requires shareholder approval to be obtained for such an acquisition regardless of whether the acquisition is treated as in the issuer's ordinary course of business. Such an acquisition may be treated as a very substantial acquisition;
(b) whether the acquisition will result in a change in control of the issuer. Rule 1015
requires shareholder approval to be obtained if the acquisition will result in a change in control of the issuer regardless of whether the acquisition is treated as in the issuer's ordinary course of business. Such an acquisition may be treated as a reverse takeover;
(c) whether the acquisition will have a significant adverse impact on the issuer's earnings, working capital and gearing;
(d) the extent to which the acquisition will result in an expansion of the issuer's business to a new geographical market and/or a new business sector; and
(e) the extent to which the intended expansion has been foreshadowed and investors have had an opportunity to vote at previous general meetings on:
(i) the issuer's proposal; or
(ii) waiving their rights to approve the issuer's proposal.
3.2.4 The above factors are neither exhaustive nor conclusive.
3.3.1 The disposal of an issuer's core business (or a substantial part of its core business) will usually result in a material change to the nature of the issuer's business. Thus, shareholders should have an opportunity to consider the future direction of the issuer, and Rule 1014
will be applied.
3.3.2 However, in exceptional circumstances, the Exchange may waive Rule 1014
if the intended disposal has been foreshadowed and investors have had the opportunity to vote at previous general meetings on:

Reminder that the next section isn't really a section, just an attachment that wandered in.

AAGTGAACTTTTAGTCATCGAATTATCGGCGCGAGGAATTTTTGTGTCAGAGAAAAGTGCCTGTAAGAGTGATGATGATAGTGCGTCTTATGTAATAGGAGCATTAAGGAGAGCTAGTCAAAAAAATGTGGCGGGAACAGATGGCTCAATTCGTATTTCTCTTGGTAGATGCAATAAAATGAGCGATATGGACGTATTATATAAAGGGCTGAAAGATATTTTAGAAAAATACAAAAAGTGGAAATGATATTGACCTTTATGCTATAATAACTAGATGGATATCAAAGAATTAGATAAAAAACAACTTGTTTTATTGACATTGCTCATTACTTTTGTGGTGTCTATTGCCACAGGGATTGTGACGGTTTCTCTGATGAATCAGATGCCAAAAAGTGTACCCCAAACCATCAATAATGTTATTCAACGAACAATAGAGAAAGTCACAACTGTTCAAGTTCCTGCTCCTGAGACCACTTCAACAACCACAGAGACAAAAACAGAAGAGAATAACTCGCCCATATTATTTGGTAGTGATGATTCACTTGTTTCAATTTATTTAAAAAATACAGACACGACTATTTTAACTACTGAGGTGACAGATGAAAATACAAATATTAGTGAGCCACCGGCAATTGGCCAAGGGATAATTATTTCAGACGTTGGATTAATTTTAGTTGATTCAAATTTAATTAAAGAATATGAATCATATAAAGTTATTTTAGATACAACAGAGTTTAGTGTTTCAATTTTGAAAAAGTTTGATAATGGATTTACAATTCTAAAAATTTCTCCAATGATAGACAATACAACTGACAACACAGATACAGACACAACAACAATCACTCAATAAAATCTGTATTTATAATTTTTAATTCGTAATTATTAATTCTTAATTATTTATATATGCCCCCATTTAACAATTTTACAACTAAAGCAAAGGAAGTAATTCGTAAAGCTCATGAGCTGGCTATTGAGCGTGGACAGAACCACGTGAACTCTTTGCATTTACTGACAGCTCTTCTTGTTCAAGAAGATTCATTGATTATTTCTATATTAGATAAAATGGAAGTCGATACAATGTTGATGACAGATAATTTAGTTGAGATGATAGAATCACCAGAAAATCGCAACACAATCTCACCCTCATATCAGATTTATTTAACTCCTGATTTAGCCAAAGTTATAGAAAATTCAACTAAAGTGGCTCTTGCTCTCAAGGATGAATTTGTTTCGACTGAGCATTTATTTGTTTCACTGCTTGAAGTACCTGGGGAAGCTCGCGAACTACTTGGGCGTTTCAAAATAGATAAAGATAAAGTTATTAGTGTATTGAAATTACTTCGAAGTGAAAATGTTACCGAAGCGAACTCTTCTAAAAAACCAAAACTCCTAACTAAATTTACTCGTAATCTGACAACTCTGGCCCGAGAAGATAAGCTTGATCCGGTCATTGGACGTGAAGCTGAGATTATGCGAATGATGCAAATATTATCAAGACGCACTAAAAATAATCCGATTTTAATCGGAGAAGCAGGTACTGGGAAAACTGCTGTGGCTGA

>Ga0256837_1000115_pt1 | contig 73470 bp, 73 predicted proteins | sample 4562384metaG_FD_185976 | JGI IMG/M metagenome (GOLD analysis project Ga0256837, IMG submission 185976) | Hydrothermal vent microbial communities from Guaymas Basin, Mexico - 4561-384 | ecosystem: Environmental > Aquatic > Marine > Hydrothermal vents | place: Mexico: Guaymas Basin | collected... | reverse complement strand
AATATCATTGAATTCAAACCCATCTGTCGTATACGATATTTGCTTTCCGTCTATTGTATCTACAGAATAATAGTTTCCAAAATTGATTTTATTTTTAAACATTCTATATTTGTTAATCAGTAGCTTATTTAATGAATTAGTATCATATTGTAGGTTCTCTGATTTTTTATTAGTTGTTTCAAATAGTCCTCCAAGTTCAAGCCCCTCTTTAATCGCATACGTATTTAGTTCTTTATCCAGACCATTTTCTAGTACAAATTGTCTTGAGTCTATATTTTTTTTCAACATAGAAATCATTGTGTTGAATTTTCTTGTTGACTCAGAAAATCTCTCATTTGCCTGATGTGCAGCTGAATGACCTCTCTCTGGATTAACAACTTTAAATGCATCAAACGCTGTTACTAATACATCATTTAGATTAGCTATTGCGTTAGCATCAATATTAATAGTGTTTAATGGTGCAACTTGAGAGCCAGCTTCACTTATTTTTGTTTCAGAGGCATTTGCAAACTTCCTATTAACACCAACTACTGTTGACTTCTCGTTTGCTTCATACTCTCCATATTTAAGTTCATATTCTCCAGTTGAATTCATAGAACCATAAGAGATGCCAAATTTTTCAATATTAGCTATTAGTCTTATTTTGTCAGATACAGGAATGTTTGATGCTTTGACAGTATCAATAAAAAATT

(i) the issuer's proposal to dispose of specific assets or businesses; or
(ii) waiving their rights to approve the issuer's proposal.
3.3.3 Further, where an issuer proposes to dispose of a non-core business or a non-core asset (for example, a vacant factory) without affecting the nature of its main business, it is reasonable in normal circumstances to expect shareholders not to be overly concerned about the disposal. The Exchange may grant a waiver under such circumstances.
3.4 In the Exchange's review whether shareholders' approval is required for a transaction, the Exchange will also take into consideration the following:—
(a) an opinion from the board of directors that there has been no material change in the risk profile of the issuer arising from the transaction, including the basis for their opinion; and
(b) a confirmation by an independent financial adviser acceptable to the Exchange that the directors' opinion and their basis have been stated by the directors after due and careful enquiry.
Where the opinion and confirmation of the directors and the independent financial adviser are submitted, or required by the Exchange, and a waiver is granted, the issuer must announce such opinion and confirmation and their basis via SGXNET.
3.5 REIT and Property Trust
Where the disposal of property is executed in conjunction with a view to reinvest the disposal proceeds into an acquisition of another property, it is reasonable to expect that the risk profile of the issuer will not change provided that:—
(i) The property to be acquired has identified and is within its investment mandate including being in a similar sector that the issuer has been investing in and similar jurisdictions where its current portfolio of properties are located; and